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Publication numberUS7219815 B2
Publication typeGrant
Application numberUS 10/748,034
Publication dateMay 22, 2007
Filing dateDec 30, 2003
Priority dateDec 30, 2003
Fee statusPaid
Also published asUS20050178788
Publication number10748034, 748034, US 7219815 B2, US 7219815B2, US-B2-7219815, US7219815 B2, US7219815B2
InventorsThomas Gerard Shannon, Scott Allen Baum, Duane Lyle McDonald
Original AssigneeKimberly-Clark Worldwide, Inc.
Export CitationBiBTeX, EndNote, RefMan
External Links: USPTO, USPTO Assignment, Espacenet
Dispenser for dispensing two different substrates
US 7219815 B2
Abstract
Different embodiments for adapting a package, such as a tissue carton or wet wipes container, for placement into a cup holder or for being secured by a cup holder are disclosed. By adapting existing packages containing disposable articles to fit into a cup holder, the package can be kept securely in place in an automobile. By adapting the existing package design, existing packaging machinery can be used to produce the product.
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Claims(20)
1. A product comprising:
a package containing at least one disposable article;
the package comprising a top, a bottom, and a non-circular sidewall;
means for adapting the package to either fit into or be attached to a cup holder comprising a side support; and
wherein the means for adapting comprises a fifth panel.
2. The product of claim 1 comprising an adaptor aperture located in the fifth panel.
3. The product of claim 2 comprising a beverage container inserted into the adaptor aperture.
4. The product of claim 1 wherein the fifth panel comprises a slot and an adaptor member is inserted into the slot.
5. The product of claim 4 wherein the adaptor member comprises a circular body and a circular flange.
6. The product of claim 4 wherein the adaptor member comprises a circular body and a pair of tabs.
7. The product of claim 1 wherein the fifth panel comprises an adaptor member.
8. The product of claim 7 wherein the adaptor member comprises a pair of opposing adaptor sidewalls, which can be formed into a circular body, and the adaptor member is connected to the fifth panel by a living hinge.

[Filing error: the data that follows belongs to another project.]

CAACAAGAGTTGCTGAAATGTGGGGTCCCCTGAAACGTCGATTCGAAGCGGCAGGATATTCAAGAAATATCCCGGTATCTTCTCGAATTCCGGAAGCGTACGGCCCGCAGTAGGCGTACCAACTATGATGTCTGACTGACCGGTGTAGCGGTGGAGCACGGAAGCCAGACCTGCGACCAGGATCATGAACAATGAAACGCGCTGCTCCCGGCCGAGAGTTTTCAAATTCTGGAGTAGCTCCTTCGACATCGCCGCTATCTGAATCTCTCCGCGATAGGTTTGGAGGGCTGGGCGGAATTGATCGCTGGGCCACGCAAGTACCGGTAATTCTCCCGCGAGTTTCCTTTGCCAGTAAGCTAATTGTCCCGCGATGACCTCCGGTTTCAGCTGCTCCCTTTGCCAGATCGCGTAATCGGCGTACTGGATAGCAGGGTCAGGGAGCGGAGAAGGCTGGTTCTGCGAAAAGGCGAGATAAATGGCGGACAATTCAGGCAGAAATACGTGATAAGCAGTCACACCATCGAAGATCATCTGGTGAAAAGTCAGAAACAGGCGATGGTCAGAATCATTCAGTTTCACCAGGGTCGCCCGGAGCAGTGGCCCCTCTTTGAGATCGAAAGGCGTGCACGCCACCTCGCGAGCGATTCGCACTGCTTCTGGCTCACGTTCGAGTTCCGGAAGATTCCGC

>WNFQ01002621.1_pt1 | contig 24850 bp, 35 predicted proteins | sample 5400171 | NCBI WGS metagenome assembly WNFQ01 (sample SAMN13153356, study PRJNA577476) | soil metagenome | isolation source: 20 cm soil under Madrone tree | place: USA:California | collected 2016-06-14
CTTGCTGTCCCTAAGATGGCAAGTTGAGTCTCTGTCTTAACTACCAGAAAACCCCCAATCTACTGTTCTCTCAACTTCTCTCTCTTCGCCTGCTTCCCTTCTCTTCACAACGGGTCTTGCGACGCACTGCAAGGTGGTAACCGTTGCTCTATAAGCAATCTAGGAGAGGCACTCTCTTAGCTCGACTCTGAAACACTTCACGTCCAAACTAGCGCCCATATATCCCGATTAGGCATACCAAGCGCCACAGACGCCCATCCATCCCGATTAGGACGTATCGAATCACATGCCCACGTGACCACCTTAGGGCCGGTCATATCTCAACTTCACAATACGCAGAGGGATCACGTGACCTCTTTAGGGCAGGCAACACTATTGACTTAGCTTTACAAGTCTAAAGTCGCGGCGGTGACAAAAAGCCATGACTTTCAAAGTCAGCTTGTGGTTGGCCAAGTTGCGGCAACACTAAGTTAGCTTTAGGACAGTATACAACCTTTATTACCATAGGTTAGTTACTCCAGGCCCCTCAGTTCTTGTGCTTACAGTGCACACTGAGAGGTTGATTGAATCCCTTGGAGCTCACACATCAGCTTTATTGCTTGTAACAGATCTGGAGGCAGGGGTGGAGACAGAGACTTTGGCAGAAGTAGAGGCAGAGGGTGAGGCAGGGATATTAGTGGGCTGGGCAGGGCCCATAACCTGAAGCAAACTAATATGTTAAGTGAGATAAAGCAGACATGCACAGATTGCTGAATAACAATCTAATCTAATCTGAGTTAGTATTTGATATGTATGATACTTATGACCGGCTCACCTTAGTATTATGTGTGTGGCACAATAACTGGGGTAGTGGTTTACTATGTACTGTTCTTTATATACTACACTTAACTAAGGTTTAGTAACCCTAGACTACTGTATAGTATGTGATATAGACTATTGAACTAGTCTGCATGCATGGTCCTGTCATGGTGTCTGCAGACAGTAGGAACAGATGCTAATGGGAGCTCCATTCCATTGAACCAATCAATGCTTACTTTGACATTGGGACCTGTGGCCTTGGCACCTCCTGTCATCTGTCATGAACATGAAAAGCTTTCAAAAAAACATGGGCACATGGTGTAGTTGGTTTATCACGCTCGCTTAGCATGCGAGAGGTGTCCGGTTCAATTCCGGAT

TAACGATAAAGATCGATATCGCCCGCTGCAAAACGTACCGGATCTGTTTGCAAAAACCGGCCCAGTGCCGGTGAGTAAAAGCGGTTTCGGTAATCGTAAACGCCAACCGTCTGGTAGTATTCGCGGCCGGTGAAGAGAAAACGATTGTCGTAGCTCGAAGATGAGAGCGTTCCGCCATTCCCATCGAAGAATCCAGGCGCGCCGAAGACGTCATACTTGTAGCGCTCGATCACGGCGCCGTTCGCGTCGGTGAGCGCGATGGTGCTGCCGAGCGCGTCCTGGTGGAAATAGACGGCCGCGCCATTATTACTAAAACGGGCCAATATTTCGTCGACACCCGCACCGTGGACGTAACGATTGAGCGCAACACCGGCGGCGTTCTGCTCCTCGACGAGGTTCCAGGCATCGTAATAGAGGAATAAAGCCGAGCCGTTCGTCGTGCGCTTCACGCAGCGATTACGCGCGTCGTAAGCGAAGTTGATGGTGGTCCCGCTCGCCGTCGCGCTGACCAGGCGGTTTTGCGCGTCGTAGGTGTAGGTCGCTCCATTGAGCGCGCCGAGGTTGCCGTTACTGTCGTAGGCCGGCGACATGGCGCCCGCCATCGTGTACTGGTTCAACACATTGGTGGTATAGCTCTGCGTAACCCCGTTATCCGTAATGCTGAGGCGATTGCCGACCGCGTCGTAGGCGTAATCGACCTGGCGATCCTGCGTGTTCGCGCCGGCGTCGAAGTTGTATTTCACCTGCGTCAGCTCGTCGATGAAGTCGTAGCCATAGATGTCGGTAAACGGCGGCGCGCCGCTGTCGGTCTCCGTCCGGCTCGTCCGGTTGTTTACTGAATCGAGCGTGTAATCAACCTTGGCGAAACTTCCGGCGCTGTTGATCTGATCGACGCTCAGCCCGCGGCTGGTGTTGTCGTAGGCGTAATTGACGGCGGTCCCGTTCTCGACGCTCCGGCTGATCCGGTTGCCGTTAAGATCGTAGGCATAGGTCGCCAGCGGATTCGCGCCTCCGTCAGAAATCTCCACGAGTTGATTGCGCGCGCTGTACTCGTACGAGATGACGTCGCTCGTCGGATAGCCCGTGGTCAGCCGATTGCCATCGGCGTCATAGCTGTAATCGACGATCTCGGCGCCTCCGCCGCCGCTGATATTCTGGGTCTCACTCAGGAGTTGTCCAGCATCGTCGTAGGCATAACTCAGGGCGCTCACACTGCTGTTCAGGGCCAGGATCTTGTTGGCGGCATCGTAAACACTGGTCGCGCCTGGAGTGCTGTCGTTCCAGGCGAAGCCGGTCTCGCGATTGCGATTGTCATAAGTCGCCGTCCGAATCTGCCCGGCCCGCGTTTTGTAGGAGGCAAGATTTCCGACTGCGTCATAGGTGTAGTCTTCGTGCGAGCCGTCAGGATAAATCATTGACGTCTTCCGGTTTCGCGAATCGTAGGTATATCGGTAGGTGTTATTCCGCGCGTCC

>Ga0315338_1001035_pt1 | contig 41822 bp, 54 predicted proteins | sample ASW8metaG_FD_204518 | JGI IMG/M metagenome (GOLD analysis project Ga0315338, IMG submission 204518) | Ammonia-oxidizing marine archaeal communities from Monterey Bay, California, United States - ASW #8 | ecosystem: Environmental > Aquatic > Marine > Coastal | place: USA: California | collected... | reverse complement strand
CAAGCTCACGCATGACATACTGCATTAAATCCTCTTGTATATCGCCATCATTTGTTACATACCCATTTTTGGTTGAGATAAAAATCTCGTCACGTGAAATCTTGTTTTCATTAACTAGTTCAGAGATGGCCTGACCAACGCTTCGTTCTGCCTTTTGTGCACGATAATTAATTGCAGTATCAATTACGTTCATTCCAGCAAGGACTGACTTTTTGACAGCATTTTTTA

9. The product of claim 8 wherein the adaptor member comprises a V-shaped pocket, which can be opened into a circular shape, the adaptor member when opened having a saddle-shaped bottom, and the adaptor member is connected to the fifth panel by a living hinge.
10. The product of claim 1 wherein the fifth panel is attached to the bottom.
11. The product of claim 7 or 8 wherein the adaptor member comprises a circular body that has a diameter less than about 80 mm.
12. The product of claim 9 comprising a folded ridge where the pair of opposing adaptor sidewalls meet, and a pair of forming apertures disposed on either end of the folded ridge.
13. The product of claim 12 wherein the pair of forming apertures are heart shaped.
14. The product of claims 9 or 12 wherein the saddle-shaped bottom can be forced over-center to snap into an opened position.
15. The product of claims 1, 2, 4, 7, 8, or 9 wherein the package comprises a carton, the sidewall comprises four generally rectangular panels, a dispensing opening is located in the top, and the disposable article comprises a paper product.
16. A product comprising:
a package containing at least one disposable article;
the package comprising a top, a bottom, a non-circular sidewall, and a fifth panel comprising an adaptor member; and
the adaptor member comprising a pair of opposing adaptor sidewalls which can be formed into a circular body, and the adaptor member is connected to the fifth panel by a living hinge.
17. The product of claim 16 wherein the adaptor member comprises a V-shaped pocket, which can be opened into the circular shape and the adaptor member when opened having a saddle-shaped bottom.
18. The product of claim 17 comprising a folded ridge where the pair of opposing adaptor sidewalls meet, and a pair of forming apertures disposed on either end of the folded ridge.
19. The product of claim 18 wherein the pair of forming apertures are heart shaped.
20. The product of claim 17 wherein the saddle-shaped bottom can be forced over-center to snap into an opened position.
Description
BACKGROUND